Presentation, “God, Man and Law” by Joseph Sobran, briefed and [notes] added by David Norris
The Democrat Grover Cleveland was one of the last great spokesmen for federalism. He once vetoed a modest $10,000 federal grant for drought relief on grounds that there was no constitutional power to do it. If that sounds archaic, remember that the federal principle remained strong long enough that during the 1950s, the federal highway program had to be called a “defense” measure in order to win approval, and federal loans to college students in the 1960s were absurdly called “defense” loans for the same reason.
Federalism suffered some serious wounds during the presidency of Woodrow Wilson. First came the income tax, its constitutionality established by the Sixteenth Amendment; this meant that every U.S. citizen was now, for the first time, directly accountable to the federal government. Then the Seventeenth Amendment required that senators be elected by popular vote rather than chosen by state legislators; this meant that the states no longer had their own representation in Congress, so that they now lost their remaining control over the federal government.
The Eighteenth Amendment, establishing Prohibition, gave the federal government even greater powers over the country’s internal affairs. All these amendments were ominous signs that federalism was losing its traditional place in the hearts, and perhaps the [uneducated] minds, of Americans.
But again, notice that these expansions of federal power were at least achieved by amending the Constitution, as the Constitution itself requires. The Constitution doesn’t claim to be a “living document.” It is written on paper, not rubber. In fact the radicals of the early twentieth century despaired of achieving socialism or communism as long as the Constitution remained. They regarded it as the critical obstacle to their plans, and thought a revolution would be necessary to remove it. As The New Republic wrote: “To have a socialist society we must have a new Constitution.” That’s laying it on the line!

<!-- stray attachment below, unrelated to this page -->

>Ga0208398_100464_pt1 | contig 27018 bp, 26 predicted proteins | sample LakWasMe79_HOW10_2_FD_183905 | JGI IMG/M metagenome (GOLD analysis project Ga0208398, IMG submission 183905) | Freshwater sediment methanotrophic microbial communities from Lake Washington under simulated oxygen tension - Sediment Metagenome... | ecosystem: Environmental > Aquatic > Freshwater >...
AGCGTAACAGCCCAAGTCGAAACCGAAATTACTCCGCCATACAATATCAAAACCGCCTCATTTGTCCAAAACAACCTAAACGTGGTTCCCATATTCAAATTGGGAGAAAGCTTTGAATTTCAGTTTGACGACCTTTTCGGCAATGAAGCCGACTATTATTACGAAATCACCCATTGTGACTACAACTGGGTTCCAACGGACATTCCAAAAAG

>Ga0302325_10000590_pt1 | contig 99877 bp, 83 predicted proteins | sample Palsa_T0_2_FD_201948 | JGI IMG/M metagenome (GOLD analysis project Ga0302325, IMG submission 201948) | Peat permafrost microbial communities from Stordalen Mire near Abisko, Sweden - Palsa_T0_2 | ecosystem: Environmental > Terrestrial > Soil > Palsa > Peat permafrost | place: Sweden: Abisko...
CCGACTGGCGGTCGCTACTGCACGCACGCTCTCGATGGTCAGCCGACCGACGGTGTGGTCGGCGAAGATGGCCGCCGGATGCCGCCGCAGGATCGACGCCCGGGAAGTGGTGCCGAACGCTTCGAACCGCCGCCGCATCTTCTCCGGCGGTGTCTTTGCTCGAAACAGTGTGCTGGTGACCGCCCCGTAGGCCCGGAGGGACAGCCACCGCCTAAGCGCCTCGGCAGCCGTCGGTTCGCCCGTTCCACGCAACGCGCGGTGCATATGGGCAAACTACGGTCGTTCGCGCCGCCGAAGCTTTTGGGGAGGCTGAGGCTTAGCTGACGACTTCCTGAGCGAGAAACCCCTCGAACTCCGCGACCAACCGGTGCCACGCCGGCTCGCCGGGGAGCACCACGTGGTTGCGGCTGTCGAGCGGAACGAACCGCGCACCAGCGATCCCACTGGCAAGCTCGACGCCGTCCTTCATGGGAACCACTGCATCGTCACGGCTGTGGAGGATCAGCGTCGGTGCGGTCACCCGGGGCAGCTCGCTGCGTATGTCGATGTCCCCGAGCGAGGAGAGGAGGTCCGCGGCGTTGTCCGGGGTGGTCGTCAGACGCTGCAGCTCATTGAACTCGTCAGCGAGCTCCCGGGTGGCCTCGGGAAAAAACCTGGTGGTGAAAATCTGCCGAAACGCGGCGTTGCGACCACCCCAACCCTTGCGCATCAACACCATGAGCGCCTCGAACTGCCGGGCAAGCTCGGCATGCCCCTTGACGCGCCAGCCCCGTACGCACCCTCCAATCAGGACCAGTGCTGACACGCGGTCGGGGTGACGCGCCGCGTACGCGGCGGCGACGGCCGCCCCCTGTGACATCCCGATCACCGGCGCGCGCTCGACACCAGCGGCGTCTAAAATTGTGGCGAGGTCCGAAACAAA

Unfortunately, the next generation of collectivists would be less candid in their contempt for the federal system. Once they learned to feign devotion to the Constitution they secretly regarded as obsolete, the laborious formality of amending the Constitution would no longer be necessary. They could merely pretend that the Constitution was on their side. After Franklin Roosevelt restaffed the Supreme Court with his compliant cronies, the federal government would be free to make up its own powers as it went along, thanks to the notion that the Constitution was a malleable [Darwinian secular] “living document,” whose central meaning could be changed, and even reversed, by ingenious interpretation.
Roosevelt’s New Deal brought fascist-style central planning to America—what some call the “mixed economy,” but Hilaire Belloc called it the Servile State [befitting serfs]. This power play alienated even many of his allies, but it turned out not to be necessary. After 1937 the Court began seeing things Roosevelt’s way. It voted as he wished; several members obligingly retired; and soon he had appointed a majority of the justices. The country virtually got a new Constitution. Roosevelt’s Court soon decided that the Tenth Amendment was a “truism,” of no real force. This meant that almost any federal act was ipso facto [un]constitutional, and the powers “reserved” to the states and the people were just leftovers the federal government didn’t want, like the meal left for the jackals by the satisfied lion.
There was almost no limit now, on what the federal government could do. In effect, the powers of the federal government no longer had to come from the people by constitutional delegation: they could be created by simple political power. [Unelected Darwinian lawyers on the Supreme Court claimed sovereignty and the local citizen authority was forced into submission.] It was both a fatal corruption of democracy and the realization of the Servile State in America. The class of voting parasites has been swelling ever since. So the New Deal didn’t just expand the power of the federal government; that had been done before. The New Deal did much deeper mischief: it struck at the whole principle of constitutional resistance to federal expansion. Congress didn’t need any constitutional amendment to increase its powers; it could increase its own powers ad hoc, at any time, by simple majority vote. All this, of course, would have seemed monstrous to our ancestors. Even Alexander Hamilton, who favored a relatively strong central government in his time, never dreamed of a government so powerful.
Used by the permission of “The Schwarz Report”, August 2005, current address: 227 E. 6th St., Long Beach, Ca, 90802. Pat Buchanan, “Joseph Sobran is perhaps the finest columnist of our generation.”
~ D. Norris